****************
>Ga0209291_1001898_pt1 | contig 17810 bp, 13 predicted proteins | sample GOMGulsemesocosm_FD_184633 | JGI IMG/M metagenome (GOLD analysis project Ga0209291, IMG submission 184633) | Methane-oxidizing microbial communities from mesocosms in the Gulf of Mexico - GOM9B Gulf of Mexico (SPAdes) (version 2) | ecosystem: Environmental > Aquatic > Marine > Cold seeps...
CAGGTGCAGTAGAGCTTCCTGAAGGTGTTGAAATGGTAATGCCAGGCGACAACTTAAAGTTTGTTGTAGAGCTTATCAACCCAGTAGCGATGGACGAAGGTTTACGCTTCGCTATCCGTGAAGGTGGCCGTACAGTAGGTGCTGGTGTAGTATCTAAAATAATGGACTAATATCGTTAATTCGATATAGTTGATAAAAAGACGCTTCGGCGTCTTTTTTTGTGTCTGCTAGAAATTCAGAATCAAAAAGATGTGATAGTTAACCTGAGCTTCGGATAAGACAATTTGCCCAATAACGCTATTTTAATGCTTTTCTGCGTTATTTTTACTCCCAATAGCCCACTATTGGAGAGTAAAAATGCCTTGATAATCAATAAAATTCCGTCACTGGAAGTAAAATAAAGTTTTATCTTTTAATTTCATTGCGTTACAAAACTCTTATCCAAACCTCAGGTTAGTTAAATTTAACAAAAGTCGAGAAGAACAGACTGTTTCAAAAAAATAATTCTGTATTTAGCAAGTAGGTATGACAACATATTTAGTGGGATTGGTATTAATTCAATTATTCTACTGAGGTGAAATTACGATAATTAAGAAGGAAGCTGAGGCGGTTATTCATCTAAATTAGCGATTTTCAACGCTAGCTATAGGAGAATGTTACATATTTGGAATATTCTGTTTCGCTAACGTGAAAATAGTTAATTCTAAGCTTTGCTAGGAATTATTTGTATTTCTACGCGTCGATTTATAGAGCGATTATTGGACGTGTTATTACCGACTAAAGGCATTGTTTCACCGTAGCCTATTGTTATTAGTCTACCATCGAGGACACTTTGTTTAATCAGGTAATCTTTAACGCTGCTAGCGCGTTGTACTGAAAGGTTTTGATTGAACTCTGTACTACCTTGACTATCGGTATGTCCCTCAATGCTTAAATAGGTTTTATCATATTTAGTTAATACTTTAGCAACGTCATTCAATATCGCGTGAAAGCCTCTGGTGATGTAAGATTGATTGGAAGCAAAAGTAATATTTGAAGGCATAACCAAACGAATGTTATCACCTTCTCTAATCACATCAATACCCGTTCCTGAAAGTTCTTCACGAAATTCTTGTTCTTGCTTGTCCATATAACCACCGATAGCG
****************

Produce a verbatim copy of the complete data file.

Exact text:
>Ga0209291_1001898_pt1 | contig 17810 bp, 13 predicted proteins | sample GOMGulsemesocosm_FD_184633 | JGI IMG/M metagenome (GOLD analysis project Ga0209291, IMG submission 184633) | Methane-oxidizing microbial communities from mesocosms in the Gulf of Mexico - GOM9B Gulf of Mexico (SPAdes) (version 2) | ecosystem: Environmental > Aquatic > Marine > Cold seeps...
CAGGTGCAGTAGAGCTTCCTGAAGGTGTTGAAATGGTAATGCCAGGCGACAACTTAAAGTTTGTTGTAGAGCTTATCAACCCAGTAGCGATGGACGAAGGTTTACGCTTCGCTATCCGTGAAGGTGGCCGTACAGTAGGTGCTGGTGTAGTATCTAAAATAATGGACTAATATCGTTAATTCGATATAGTTGATAAAAAGACGCTTCGGCGTCTTTTTTTGTGTCTGCTAGAAATTCAGAATCAAAAAGATGTGATAGTTAACCTGAGCTTCGGATAAGACAATTTGCCCAATAACGCTATTTTAATGCTTTTCTGCGTTATTTTTACTCCCAATAGCCCACTATTGGAGAGTAAAAATGCCTTGATAATCAATAAAATTCCGTCACTGGAAGTAAAATAAAGTTTTATCTTTTAATTTCATTGCGTTACAAAACTCTTATCCAAACCTCAGGTTAGTTAAATTTAACAAAAGTCGAGAAGAACAGACTGTTTCAAAAAAATAATTCTGTATTTAGCAAGTAGGTATGACAACATATTTAGTGGGATTGGTATTAATTCAATTATTCTACTGAGGTGAAATTACGATAATTAAGAAGGAAGCTGAGGCGGTTATTCATCTAAATTAGCGATTTTCAACGCTAGCTATAGGAGAATGTTACATATTTGGAATATTCTGTTTCGCTAACGTGAAAATAGTTAATTCTAAGCTTTGCTAGGAATTATTTGTATTTCTACGCGTCGATTTATAGAGCGATTATTGGACGTGTTATTACCGACTAAAGGCATTGTTTCACCGTAGCCTATTGTTATTAGTCTACCATCGAGGACACTTTGTTTAATCAGGTAATCTTTAACGCTGCTAGCGCGTTGTACTGAAAGGTTTTGATTGAACTCTGTACTACCTTGACTATCGGTATGTCCCTCAATGCTTAAATAGGTTTTATCATATTTAGTTAATACTTTAGCAACGTCATTCAATATCGCGTGAAAGCCTCTGGTGATGTAAGATTGATTGGAAGCAAAAGTAATATTTGAAGGCATAACCAAACGAATGTTATCACCTTCTCTAATCACATCAATACCCGTTCCTGAAAGTTCTTCACGAAATTCTTGTTCTTGCTTGTCCATATAACCACCGATAGCG